You weren't quite accurate in the Texas part of what you talked about. The Christie Lee Littleton ruling only affects the county that San Antonio is in. A trans women and her non-trans partner tried to get a marriage license in Houston right after the ruling and they turned them down, saying it was only in that one county where they can have that done and not in the rest of Texas. However, I was told that all of Texas has suspended changing birth certificates. That may also be a county-by-county thing as well. Am I correct in this, Kat?

If she and her husband travel to Texas, they are no longer married because she has become a he as soon ss the Texas state line is reached.

Actually Maura, the marriage is still legal in Texas. But the minute she goes to Bexar County (San Antonio) and the 14 South Txeas counties covered by the Littleton decision, then she goes back to being a male. and her marriage is null and void.

I transitioned while living in Texas.

Texas can be a strange place when it come to transsexuals and judges. For example:

While still preop and living in Collin County, I petitioned to change my name and se. The judge deferred ruling on the petition, instead saying he would need to consider the issue. Three days later, his clerk called me and said that the judge would grant the name change but would not be able to change my legal gender...and cited the Littleton case. I was asked if I wanted to judge to rule or withdraw my Petition. I indicated I wanted to withdraw the Petition. I then filed a new Petition to change my name only, though the wording was in every way, identical to the original document. The next week, I was before the judge again. He noticed that the wording had not changed, only the petition title, i.e., from Petition to Change Name and Gender, to Petition to Change Name and questioned me on it. I said that all I was petitioning for was the name change; it was granted. After he signed the order, he covered the microphone and leaned forward. In a low voice, and quite descretely said that he really wished he could have granted my initial order for both name and gender change but just did not feel comfortable doing so until I had GRS. He was most sympathetic to my issue, and it was fairly obvious to me that he had spent a bit of time thinking about things.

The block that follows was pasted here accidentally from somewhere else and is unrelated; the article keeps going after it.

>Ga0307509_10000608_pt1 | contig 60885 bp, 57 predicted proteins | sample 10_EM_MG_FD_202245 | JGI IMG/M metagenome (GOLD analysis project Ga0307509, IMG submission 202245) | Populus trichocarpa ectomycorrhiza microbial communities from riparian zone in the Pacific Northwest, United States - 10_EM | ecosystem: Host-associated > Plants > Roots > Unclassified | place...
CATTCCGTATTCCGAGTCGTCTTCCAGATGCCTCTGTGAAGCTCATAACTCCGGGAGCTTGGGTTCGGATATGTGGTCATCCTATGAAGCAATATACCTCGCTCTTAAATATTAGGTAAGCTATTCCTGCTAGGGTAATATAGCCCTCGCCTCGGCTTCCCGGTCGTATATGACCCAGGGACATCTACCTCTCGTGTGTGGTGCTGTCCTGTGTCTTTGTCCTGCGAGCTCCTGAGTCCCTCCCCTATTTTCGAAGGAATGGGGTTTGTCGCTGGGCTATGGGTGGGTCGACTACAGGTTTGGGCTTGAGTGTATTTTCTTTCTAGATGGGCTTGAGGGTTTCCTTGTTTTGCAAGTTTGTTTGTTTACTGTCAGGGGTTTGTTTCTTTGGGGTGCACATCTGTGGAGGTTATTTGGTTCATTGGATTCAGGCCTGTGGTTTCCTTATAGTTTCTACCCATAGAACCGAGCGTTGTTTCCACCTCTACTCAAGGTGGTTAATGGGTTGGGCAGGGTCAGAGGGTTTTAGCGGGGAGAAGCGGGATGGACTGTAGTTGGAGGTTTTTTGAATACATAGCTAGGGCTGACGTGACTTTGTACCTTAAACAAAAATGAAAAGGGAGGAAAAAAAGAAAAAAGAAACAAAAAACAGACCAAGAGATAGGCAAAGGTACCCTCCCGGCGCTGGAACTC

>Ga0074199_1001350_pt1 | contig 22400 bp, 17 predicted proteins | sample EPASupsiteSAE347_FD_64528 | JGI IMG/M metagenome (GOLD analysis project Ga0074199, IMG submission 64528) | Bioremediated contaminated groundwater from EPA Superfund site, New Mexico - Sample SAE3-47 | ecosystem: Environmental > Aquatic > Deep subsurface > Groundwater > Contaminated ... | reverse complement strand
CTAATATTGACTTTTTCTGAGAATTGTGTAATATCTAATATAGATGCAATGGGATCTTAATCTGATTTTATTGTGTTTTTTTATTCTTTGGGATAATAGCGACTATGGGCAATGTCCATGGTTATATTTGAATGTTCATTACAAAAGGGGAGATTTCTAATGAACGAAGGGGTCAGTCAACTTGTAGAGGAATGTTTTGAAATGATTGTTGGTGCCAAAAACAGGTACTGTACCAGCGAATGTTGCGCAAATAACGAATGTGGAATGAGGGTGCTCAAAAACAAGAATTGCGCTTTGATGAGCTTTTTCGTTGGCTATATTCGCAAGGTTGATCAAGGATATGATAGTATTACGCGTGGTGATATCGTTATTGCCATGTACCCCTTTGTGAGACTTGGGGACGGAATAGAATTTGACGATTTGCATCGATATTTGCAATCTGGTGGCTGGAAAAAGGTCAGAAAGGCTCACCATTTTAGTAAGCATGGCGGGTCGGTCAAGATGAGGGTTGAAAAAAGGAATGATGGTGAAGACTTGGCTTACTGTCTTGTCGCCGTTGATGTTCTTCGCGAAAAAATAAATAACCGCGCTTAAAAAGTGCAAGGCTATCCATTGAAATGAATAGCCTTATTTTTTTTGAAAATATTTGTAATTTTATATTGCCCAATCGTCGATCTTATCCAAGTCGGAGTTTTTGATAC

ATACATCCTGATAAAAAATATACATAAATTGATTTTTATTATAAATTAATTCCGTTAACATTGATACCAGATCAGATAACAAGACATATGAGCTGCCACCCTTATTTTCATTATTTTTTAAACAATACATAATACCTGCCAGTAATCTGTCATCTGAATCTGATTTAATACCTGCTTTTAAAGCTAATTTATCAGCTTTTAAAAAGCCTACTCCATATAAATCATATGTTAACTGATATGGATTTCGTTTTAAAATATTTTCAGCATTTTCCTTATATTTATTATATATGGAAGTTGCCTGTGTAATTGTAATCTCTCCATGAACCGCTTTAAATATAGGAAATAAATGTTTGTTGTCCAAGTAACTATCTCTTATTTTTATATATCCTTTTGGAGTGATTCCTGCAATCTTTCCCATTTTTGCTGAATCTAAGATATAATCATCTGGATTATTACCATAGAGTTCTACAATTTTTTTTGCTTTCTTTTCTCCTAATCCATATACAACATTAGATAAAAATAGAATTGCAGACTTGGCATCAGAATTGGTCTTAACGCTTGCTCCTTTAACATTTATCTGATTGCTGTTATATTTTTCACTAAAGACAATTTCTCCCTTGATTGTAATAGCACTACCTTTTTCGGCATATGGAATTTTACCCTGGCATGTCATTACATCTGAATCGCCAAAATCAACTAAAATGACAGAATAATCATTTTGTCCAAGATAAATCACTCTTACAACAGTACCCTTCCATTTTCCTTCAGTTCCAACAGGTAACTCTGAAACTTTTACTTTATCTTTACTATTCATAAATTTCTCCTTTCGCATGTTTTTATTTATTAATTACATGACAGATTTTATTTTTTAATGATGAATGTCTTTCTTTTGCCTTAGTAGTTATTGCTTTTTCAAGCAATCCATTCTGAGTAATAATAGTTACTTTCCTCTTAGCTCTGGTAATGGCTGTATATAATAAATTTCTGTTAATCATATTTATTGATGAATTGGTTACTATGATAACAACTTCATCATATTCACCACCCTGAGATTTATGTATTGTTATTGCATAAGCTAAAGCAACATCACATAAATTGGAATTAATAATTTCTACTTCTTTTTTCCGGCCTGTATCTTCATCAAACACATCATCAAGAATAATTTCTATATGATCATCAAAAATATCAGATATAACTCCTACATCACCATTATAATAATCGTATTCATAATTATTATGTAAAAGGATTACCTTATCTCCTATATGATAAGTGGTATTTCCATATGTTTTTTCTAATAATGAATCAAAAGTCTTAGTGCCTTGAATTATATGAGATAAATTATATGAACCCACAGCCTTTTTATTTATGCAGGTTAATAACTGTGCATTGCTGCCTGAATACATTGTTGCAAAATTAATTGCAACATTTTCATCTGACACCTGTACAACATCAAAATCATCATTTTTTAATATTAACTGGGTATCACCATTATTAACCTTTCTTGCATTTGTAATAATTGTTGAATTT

A few weeks later, a transsexual acquaintance of mine, in Denton County, the adjacent County to Collin (both Countys are in essence extreme North Dallas) petitioned the court for both a name AND gender change using identical wording; her petition was granted.

In summary, in Texas, the judge is the deciding factor.

As a side note, Texas will change the gender marker on one's driver's license if the court order says that the petitioner is female. Hence my identical wording on my name change petition.

All of the above was while I was preop. Upon becoming postop, I had to go through a similar series of court orders again in Louisiana for my birth certificate change, though Louisiana's BC law is statutory and though it took roughly a year to get this done, there were no hang-ups.

As a trans woman and an attorney, I don't understand what Monica is upset about either. Instead of "this landmark victory [coming] at the cost of the marriage rights for transgender people," I see the California court's decision as a victory for trans, as well as LGB, people since it protects the marriages of Christie Lee Littleton and other trans women and men against any challenge because of the pre- or post-op status of either or both partners. Here is my take on the California decision, as posted in response to Sarah Whitman's recent post clarifying some of the issues surrounding that decision: